18 October 2010

Autumn Harvest Stew

Autumn harvest stew is rich and sweet with the flavors of fall - apple, maple, cranberries and root vegetables. It's a wonderful meal for a cold and rainy day, which we've had a lot of here. It's perfect for simmering on the stove, in fact, it's adapted for doing just that.
My mother is an avid wood stove cook - cooking nearly every meal from September to June on the wood cook stove. She always has something simmering or baking, and who wouldn't with the stove running day and night. She carefully manages the fire - selecting the right type of wood (maple wood burns hot and long, birch quick and fast, ash and apple somewhere in between), positioning the stoves damper just so to further manage the fire (with damper wide open she gets the fire 'cranking", with it closed down she can hold the heat steady). Failure to pay care with the wood cook stove usually results in an under cooked dinner or burned dessert.

As a result, my mother has perfected several recipes as wood stove fail-safes - recipes that simmer for long periods of time with rich aromas, but need relatively little attention and are forgiving when it comes to cooking temperatures. Autumn Harvest Stew is one of those recipes.

Autumn Harvest Stew
Adapted From Rachael Ray
2.5lbs Pork Roast or Tenderloin cut into 1-2 in. cubes
1/2 Cup Whole Wheat or White Flour
1/4 Cup Olive Oil
3 Small Onions cut into quarters
3 Leeks sliced
1 Bulb of Kohlrabi cut into 1" pieces
5 Potatoes cut into 1" pieces
2 Bay Leaves
1 Tsp Allspice
2-4 Springs of Thyme
3 Tbsp Maple Sugar or 1/4 Cup Grade B Pure Maple Syrup
2 Cups Apple Cider
3 Cups Chicken Broth
1 Cup Fresh Cranberries or 
1/2 Cup Dried Cranberries 
4 Unpeeled Apples cut into 1-2" chunks

Heat a heavy bottomed pan on high heat with the olive oil (1/2 the olive oil). Place the cut pieces of pork in a resealable plastic bag (1 gallon zippered works well) along with 1/2 cup of flour. Shake bag until pork is evenly coated. Once the pan is hot add a third to half of the pork  and brown on all sides. It will take 5 to 8 minutes depending on how large your pieces are. Remove from the pan and set aside. Repeat with remaining meat until all is cooked. Set aside the pork.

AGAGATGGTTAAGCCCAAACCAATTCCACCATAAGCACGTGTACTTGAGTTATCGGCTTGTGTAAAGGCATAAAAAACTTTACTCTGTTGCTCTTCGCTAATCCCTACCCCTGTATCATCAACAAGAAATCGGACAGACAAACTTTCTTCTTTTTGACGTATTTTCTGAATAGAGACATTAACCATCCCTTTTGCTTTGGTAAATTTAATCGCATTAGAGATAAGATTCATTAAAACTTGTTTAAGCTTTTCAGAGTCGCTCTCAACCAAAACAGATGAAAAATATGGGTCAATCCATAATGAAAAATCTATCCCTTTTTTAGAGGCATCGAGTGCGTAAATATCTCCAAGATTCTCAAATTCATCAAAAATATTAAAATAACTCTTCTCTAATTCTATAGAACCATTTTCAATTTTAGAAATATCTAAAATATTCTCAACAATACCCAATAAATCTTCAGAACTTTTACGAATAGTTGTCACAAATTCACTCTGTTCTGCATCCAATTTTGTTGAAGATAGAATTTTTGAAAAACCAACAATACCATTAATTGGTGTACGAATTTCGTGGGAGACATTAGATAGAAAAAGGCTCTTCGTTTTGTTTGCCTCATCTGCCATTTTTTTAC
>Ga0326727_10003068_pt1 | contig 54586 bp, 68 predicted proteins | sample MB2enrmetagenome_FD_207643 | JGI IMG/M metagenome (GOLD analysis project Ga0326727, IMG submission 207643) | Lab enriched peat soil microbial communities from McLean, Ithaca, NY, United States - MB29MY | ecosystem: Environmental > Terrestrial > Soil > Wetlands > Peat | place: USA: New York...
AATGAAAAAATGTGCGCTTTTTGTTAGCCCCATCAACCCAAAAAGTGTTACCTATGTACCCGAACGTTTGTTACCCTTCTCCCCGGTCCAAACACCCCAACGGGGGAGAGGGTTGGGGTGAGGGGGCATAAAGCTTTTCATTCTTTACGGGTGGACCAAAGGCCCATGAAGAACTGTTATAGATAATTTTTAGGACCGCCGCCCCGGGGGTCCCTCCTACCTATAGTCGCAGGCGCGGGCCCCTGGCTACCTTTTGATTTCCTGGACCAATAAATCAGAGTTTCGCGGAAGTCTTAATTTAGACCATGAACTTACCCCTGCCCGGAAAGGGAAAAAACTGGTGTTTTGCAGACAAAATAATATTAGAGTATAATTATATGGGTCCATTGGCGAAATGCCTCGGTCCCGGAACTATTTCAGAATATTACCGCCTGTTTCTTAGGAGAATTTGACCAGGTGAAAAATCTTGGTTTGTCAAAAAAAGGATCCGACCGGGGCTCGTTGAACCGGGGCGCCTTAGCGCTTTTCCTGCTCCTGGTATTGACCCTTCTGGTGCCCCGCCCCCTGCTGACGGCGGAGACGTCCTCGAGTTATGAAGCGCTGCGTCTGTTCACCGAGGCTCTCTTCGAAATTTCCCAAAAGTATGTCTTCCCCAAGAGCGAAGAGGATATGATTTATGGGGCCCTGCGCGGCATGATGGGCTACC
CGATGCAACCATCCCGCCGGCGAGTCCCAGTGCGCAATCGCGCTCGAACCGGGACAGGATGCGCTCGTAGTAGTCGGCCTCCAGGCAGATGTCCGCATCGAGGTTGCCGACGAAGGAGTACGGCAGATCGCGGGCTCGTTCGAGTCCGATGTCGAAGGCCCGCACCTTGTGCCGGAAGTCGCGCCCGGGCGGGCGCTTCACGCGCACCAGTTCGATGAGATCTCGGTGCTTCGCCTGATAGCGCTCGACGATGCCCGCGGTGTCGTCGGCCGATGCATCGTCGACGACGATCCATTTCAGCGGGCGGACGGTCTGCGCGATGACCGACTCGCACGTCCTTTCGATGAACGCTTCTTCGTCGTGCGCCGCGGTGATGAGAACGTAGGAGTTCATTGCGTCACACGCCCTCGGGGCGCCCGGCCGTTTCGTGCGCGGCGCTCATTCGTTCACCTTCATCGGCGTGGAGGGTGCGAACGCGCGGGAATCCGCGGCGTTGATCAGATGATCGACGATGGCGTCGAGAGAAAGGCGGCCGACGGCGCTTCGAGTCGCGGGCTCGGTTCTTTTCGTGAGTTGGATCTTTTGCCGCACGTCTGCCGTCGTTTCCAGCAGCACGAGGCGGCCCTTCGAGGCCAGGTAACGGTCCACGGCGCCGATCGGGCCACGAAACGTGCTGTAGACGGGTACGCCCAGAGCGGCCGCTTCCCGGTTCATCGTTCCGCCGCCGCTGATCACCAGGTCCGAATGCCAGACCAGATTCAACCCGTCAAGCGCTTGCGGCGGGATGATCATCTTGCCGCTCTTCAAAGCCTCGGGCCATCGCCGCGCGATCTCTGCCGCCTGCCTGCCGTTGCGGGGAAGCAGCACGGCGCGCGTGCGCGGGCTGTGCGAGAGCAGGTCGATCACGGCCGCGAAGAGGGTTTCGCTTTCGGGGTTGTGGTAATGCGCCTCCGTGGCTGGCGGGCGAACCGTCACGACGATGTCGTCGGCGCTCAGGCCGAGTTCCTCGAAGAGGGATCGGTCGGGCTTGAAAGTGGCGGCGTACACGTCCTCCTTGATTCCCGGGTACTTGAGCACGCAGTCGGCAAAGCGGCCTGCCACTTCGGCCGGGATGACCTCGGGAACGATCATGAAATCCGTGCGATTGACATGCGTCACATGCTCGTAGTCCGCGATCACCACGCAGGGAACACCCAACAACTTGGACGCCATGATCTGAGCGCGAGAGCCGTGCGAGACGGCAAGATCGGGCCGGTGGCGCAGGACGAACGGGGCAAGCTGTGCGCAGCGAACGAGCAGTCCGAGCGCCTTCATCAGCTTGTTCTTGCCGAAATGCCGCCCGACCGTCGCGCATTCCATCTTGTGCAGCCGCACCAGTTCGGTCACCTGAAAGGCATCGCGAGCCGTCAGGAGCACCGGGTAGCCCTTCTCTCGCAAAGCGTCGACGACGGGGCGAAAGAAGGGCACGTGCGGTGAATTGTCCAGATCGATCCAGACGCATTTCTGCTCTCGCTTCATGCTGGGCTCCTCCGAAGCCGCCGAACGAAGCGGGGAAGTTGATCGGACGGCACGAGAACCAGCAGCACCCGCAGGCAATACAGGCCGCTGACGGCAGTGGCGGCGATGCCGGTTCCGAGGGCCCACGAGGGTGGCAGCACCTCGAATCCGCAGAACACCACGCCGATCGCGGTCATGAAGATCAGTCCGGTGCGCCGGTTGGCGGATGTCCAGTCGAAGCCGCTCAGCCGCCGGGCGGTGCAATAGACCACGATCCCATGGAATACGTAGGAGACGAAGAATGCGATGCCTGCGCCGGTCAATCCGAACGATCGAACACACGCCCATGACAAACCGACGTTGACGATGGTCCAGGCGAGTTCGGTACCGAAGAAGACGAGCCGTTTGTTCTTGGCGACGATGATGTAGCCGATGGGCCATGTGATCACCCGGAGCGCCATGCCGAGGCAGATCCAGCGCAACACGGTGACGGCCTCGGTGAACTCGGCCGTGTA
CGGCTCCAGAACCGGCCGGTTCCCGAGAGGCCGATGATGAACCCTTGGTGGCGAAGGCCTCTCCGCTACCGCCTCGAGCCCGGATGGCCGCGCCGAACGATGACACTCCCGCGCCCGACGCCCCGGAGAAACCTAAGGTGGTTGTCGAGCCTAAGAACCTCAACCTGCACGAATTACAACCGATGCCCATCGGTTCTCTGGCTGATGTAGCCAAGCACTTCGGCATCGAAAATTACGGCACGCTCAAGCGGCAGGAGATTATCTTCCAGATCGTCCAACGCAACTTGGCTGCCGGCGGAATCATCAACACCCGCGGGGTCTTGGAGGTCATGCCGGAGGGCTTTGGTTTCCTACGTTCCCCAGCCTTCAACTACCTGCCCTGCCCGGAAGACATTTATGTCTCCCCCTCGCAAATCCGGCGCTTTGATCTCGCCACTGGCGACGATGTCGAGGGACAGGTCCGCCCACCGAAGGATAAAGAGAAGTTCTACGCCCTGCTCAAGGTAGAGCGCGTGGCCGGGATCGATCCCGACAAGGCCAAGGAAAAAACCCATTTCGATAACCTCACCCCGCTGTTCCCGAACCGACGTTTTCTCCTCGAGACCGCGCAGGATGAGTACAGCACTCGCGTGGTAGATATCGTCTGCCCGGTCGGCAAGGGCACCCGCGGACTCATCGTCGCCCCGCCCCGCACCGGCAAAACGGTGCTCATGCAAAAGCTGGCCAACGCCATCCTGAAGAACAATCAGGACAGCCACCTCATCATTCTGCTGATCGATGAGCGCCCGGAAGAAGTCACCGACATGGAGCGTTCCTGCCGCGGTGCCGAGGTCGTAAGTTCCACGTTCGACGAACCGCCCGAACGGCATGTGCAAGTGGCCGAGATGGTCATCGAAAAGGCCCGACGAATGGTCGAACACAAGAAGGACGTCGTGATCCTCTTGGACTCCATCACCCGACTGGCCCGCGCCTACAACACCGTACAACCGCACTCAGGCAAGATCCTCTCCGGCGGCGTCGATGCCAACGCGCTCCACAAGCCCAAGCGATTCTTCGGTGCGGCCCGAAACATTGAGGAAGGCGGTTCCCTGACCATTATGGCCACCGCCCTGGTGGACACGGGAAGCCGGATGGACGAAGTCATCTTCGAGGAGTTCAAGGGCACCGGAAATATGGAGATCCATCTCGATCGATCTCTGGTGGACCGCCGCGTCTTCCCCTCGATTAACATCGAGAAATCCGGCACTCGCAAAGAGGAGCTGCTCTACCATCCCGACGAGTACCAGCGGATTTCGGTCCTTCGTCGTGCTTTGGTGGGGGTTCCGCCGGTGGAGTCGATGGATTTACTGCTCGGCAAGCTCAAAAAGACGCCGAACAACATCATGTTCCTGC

Place the remaining olive oil in the pan and add onions and leeks saute until soft 3 to 5 minutes. Add potatoes and kohlrabi and cook an additional 3 to 5 minutes. Add bay leaves, thyme, all spice, maple sugar, apple cider and chicken broth. Make sure to scrape the bottom of the pan to incorporate all the bits from the browning of the meat and the cooking of the veggies. Add the pork back into the pot.

Simmer the stew for at least 1 to 2 hours. 10 to 30 minutes before serving add the apples and cranberries. Serve when the apples and cranberries are soft - making sure to remember to remove the sprigs of thyme and bay leaves before serving.

14 October 2010

Hearty Maple Corn Bread

I often have "helpers" in the kitchen and this is a recipe that works well when you find yourself with a little extra "help". It's sweet, simple and forgiving - all important characteristics when it's more than just you cooking. This moist, hearty bread is the perfect accompaniment to most any meal and always a great snack.

Hearty Maple Corn Bread
Adapted from the Moosewood Cookbook

1 Cup Coarse Cornmeal
1 Cup Whole Wheat Flour
2 Tsp Baking Powder
1 Tsp Baking Soda
4 Tbsp Dried Buttermilk Powder
1/3 Cup Granulated Maple Sugar
pinch of salt
2 Eggs
1/4 Cup Olive Oil, plus 1tbsp for oiling the pan
1 Cup Whole Milk

Pre-heat the oven to 400 degrees. Oil a baking dish (9x9 or two bread pans).

Combine all the dry ingredients in a large bowl. In a second bowl combine the eggs and oil. Then add the milk to the egg and oil mixture. Add the wet ingredients into the dry. Mix until just combined. Don't overmix. Pour batter into the pan and cook immediately. Remove when toothpick or knife inserted into the center of the bread comes out clean. Roughly 20 to 25 minutes.

Serve warm with butter or along with your favorite meal.

12 October 2010

Pasta with Winter Squash, Sweet Italian Sausage & Maple Sugar

Inspired by some local sweet "Italian" sausage we'd picked up at the farmer's market and some winter squash from the garden, I pulled onions, some dried sage and of course maple sugar from the pantry and began cooking. I tend to cook on the fly, and well, this was one of those recipes. I can't give you any exact measurements - but a rough ingredients list is below. It just kind of came together, a wonderful hearty blend of sweet and savory that was too good not to share. 

The flavors are bold and warm. It's a quick and wonderful dish for a cool fall day. Give it a try and make it your own - I'm sure you could easily substitute pure maple syrup for maple sugar. 

The Rough Recipe:
2 Sweet Italian Sausage 
Granulated Maple Sugar
1 Box Pasta (Bow Ties)
2 Small Winter Squash thinly sliced
8 Whole Dried Sage Leaves Crushed
1 Cup Apple Cider 
Salt and Pepper To Taste

To start, place a pot of water on to boil for the pasta. 

Slice the sausages into 1/2" rounds and lightly sprinkled with maple sugar. Cook on medium heat in a skillet for about 5 minutes. Removed the sausage and added the onions to caramelize. To speed the process add a bit of maple sugar to them. Cook about 10 minutes or until suitably caramelized.

While the onions are cooking add the pasta to the pot of boiling water. When the pasta is nearly done (with 3 or 4 minutes left to cook) add the sliced winter squash. When pasta is cooked, drain the squash and pasta.

Finally, add a bit of apple cider to the onions to deglaze the pan. Then almost immediately add a bit of the dried sage and let the cider reduce for a few minutes. Then return the sausage pieces to the pan, as well as any of the squash that need longer to cook. Finally, add the remaining squash and pasta to the pan. Season with salt and pepper, mix throughly, and serve.